Obama stimulus plan sparks questions over short-term impact

[Source: Mike Sunnucks, The Phoenix Business Journal] — As Congress moves on President Barack Obama’s economic stimulus plan, critics are voicing concerns about where the money is being spent and whether it will have a quick payoff.  The $825 billion package could swell to $1 trillion and looks to pump up the economy via federal spending on public works construction, energy research, aid to state governments with budget deficits, expanded welfare and safety net programs.

One estimate by the Congressional Budget Office said only $26 billion would be allocated this year on infrastructure and public works spending as states and cities, including Scottsdale, Goodyear, Tucson, Phoenix and Mesa, line up projects for possible funding.  Meanwhile, local officials say federal requirements to have construction and infrastructure projects “shovel-ready” is limiting such requests.  Gay Garesche, an economics professor at Glendale Community College, said the U.S. economy may be rebounding by the time the federal stimulus money gets to construction projects and starts to work its way into economic benefits.  “That stimulus isn’t going to hit until the economy has almost recovered,” said Garesche. Instead, she suggests continued help for banks to free up credit and loans and avoiding any actions that hurt the U.S. auto market.  [Note: to read the full article, click here.]

Legislature to cut park construction funding

[Source: Michael K. Rich, 85239.com] – – Passed as a voter initiative in 1990, the Heritage Fund was designed to act as a steward of good relations between man and the environment: promoting parks, conserving habitats and protecting wildlife.  However, as the state faces a more than $1.4 billion dollar budget shortfall, the fund, which generates money through the sales of several Arizona Lottery games, could be one of the first casualties.

“It is important to protect during this difficult time core Arizona resources, our true capital: parks and wildlife, prehistoric and historic sites, trails and other cultural and outdoors amenities which will serve the citizens of Arizona during this bleak period,” said Janice Miano, director of administration for the Arizona Heritage Alliance, a 501(c)(3) non-profit organization created in 1992 to protect Arizona’s Heritage Fund and its objectives. [Note: to read the full article click here.]

Collaboration may put Papago Park in Phoenix on par with Central Park

[Source: Dianna M. Nanez, The Arizona Republic] – – A collaboration involving three Valley cities and a Native American community could put Papago Park on a par with New York City’s Central Park or San Francisco’s Golden Gate Park.  While some public projects, especially those needing the blessing of multiple government agencies, often run out of steam before they ever reach fruition, the stars seem to have aligned behind plans to revamp the Papago area.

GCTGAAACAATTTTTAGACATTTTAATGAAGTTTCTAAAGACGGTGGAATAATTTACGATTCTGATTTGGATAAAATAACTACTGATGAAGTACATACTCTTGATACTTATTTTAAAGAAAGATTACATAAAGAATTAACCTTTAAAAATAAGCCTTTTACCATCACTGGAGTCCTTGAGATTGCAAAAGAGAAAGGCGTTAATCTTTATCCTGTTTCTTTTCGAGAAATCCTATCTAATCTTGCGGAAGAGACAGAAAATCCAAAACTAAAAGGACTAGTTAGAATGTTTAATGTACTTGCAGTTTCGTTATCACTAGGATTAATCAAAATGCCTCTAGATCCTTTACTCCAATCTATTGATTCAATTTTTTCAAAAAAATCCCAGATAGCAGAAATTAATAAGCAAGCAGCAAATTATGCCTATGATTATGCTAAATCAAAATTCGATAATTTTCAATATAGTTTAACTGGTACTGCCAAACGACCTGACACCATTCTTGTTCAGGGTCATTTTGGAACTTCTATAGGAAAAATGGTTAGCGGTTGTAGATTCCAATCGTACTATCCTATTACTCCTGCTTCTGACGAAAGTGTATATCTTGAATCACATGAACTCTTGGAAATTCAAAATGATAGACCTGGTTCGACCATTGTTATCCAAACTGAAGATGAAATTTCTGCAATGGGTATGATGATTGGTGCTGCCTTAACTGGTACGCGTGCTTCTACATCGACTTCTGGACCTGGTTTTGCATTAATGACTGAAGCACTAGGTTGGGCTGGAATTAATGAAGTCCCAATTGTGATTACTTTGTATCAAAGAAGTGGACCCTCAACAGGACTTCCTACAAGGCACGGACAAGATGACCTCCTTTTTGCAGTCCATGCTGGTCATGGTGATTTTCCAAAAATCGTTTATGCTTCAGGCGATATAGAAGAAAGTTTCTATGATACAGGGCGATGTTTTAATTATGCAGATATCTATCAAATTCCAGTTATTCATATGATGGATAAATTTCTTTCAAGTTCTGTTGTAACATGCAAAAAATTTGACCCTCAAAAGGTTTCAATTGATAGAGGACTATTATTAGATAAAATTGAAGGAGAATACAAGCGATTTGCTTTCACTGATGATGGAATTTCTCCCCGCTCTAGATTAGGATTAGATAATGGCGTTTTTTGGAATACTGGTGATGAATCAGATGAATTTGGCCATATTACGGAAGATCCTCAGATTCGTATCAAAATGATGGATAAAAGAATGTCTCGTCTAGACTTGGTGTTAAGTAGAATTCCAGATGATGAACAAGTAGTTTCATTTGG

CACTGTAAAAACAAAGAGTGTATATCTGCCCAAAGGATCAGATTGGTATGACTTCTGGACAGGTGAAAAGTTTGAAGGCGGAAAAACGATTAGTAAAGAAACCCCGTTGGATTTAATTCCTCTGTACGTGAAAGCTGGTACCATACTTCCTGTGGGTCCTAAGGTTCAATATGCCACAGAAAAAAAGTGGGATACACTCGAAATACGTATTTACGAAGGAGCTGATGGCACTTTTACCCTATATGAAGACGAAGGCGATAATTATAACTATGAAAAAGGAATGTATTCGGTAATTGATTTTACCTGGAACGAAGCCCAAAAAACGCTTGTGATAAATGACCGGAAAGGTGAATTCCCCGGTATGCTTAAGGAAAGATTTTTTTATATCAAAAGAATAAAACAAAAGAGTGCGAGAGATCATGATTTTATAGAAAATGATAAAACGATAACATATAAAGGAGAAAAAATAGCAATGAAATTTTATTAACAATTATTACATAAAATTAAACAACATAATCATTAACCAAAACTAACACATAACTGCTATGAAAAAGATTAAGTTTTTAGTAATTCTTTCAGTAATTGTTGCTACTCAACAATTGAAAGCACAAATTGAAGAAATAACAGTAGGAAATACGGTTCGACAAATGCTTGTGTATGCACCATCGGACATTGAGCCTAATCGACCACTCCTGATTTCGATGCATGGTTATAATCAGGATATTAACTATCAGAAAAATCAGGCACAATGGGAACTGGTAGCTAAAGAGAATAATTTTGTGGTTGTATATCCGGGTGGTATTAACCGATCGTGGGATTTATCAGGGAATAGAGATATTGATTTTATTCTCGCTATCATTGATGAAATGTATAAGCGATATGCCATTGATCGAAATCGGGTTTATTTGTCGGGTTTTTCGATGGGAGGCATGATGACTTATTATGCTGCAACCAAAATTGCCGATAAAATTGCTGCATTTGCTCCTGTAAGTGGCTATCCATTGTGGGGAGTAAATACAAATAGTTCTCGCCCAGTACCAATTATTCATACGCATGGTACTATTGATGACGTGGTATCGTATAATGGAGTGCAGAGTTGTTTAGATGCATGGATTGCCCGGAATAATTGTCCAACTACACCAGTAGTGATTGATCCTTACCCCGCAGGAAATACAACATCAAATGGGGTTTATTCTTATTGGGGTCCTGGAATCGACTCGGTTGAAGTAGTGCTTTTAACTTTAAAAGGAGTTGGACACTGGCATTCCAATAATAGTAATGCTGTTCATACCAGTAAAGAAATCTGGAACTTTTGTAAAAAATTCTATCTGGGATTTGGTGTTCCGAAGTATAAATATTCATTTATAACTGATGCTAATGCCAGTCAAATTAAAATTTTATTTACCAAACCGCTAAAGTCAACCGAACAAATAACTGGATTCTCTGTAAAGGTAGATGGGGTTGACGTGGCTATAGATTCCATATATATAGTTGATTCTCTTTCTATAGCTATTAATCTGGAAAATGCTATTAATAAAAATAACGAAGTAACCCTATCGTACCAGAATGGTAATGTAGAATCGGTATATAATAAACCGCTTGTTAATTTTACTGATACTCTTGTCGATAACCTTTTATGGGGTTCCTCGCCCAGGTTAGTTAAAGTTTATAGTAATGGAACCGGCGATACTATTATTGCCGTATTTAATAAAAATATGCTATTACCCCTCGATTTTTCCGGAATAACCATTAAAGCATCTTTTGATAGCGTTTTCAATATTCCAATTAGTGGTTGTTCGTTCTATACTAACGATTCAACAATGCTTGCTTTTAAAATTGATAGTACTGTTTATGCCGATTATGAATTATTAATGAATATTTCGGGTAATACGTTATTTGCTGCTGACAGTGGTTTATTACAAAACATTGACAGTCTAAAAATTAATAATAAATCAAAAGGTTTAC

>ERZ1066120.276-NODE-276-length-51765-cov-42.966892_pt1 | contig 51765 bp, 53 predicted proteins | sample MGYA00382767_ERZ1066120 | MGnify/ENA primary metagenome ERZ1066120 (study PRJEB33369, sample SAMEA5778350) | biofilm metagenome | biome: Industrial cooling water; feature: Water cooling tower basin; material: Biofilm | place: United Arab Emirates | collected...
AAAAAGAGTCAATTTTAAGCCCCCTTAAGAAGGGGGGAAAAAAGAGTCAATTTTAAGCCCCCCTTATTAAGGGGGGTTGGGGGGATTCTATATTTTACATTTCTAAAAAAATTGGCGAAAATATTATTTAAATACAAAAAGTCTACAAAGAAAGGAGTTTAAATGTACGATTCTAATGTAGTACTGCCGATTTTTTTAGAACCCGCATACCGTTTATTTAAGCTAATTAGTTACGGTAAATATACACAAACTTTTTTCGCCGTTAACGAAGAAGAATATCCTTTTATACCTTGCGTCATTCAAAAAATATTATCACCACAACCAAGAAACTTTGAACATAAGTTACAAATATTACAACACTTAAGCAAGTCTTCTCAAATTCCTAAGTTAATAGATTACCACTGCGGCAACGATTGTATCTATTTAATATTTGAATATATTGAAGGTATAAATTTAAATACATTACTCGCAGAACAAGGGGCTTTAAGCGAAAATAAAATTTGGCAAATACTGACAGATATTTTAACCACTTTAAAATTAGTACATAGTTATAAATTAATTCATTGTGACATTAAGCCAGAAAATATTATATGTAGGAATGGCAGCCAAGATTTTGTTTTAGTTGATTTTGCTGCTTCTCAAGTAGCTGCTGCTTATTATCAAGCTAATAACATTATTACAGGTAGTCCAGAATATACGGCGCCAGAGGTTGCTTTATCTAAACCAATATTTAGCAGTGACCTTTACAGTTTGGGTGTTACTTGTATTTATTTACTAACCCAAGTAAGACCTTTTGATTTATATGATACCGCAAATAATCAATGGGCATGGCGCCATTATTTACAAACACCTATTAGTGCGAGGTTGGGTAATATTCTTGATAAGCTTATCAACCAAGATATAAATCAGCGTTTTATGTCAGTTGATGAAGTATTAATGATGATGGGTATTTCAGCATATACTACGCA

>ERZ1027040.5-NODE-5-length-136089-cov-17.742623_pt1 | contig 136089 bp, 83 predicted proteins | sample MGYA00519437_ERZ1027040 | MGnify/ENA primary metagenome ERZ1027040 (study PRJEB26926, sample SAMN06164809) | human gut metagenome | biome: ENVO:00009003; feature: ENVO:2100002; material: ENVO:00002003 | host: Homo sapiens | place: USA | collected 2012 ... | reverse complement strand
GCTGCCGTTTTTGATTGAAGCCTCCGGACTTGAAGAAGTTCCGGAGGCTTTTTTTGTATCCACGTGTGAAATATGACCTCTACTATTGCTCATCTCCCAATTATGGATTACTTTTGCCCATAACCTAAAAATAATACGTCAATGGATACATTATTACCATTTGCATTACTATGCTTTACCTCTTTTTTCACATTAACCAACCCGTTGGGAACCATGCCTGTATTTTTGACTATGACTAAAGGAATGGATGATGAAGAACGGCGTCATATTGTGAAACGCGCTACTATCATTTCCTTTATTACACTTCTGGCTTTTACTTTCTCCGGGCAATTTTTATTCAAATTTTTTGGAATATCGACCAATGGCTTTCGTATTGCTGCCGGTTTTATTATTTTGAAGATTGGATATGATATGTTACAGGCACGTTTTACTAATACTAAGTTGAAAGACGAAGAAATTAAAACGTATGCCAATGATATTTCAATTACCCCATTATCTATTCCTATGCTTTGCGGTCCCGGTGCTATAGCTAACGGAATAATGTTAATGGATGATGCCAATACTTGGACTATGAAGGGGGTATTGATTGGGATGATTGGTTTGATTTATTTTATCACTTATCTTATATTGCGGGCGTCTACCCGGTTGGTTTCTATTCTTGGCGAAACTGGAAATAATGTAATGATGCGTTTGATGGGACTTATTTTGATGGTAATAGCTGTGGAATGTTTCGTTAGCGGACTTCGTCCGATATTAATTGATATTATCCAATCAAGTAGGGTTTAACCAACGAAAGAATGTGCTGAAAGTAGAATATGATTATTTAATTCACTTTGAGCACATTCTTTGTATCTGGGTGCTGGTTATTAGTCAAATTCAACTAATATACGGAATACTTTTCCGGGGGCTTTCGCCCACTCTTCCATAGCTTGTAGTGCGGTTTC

A $576,897 bill for a consultant to assess the more than 1,500 acres of central desert land bordering Scottsdale and sprawling over Phoenix and Tempe would be a lofty goal, even in brighter economic times. But Tempe, Phoenix and Scottsdale, the cities leading the Papago Park effort, can thank Salt River Pima Maricopa Indian Community for covering more than half of the consultant fee. The Native American community awarded Tempe a $100,000 grant in 2007 and Phoenix two grants totaling $284,000 to develop a Papago Park master plan. That plan would involve developing a Web site for public input, looking at the area’s natural resources and facilities, studying the culture and historical ties dating to ancient times when the Hohokam Indians cultivated the land and balancing the area’s future development with preservation and educational efforts. The remainder of the funding is coming from $100,000 in Tempe bond funds and Phoenix is assessing a $100,000 contribution. [Note: to read this full article click here.]

Comment sought on nature park plan in Yuma

[Source: YumaSun.com] — The public is invited to review and comment on the preliminary plans for a new park proposed for the Yuma East Wetlands on Friday.  An open house for the Yuma Nature Park, as it is now being called, will be held 11:30 a.m. to 1:30 p.m. in the room formerly used as the council chambers at 180 W. 1st St.

The park is one of two envisioned in the master plan for the East Wetlands and permitted by the U.S. Army Corps of Engineers.  The proposed location is within Yuma city limits, just inside the levee at the alignment of Pacific Avenue.  The plan calls for picnic shelters or ramadas, hiking trails and access to bird-watching, canoeing and kayaking.

“For the past five years, our focus has been, by necessity, the clearing of non-native vegetation and planting of native trees and grasses,” Charles Flynn, director of the Heritage Area, said in a news release.  “But we always planned on making the area more accessible with a limited number of parks and trails.” [Note: to read the full article click here.]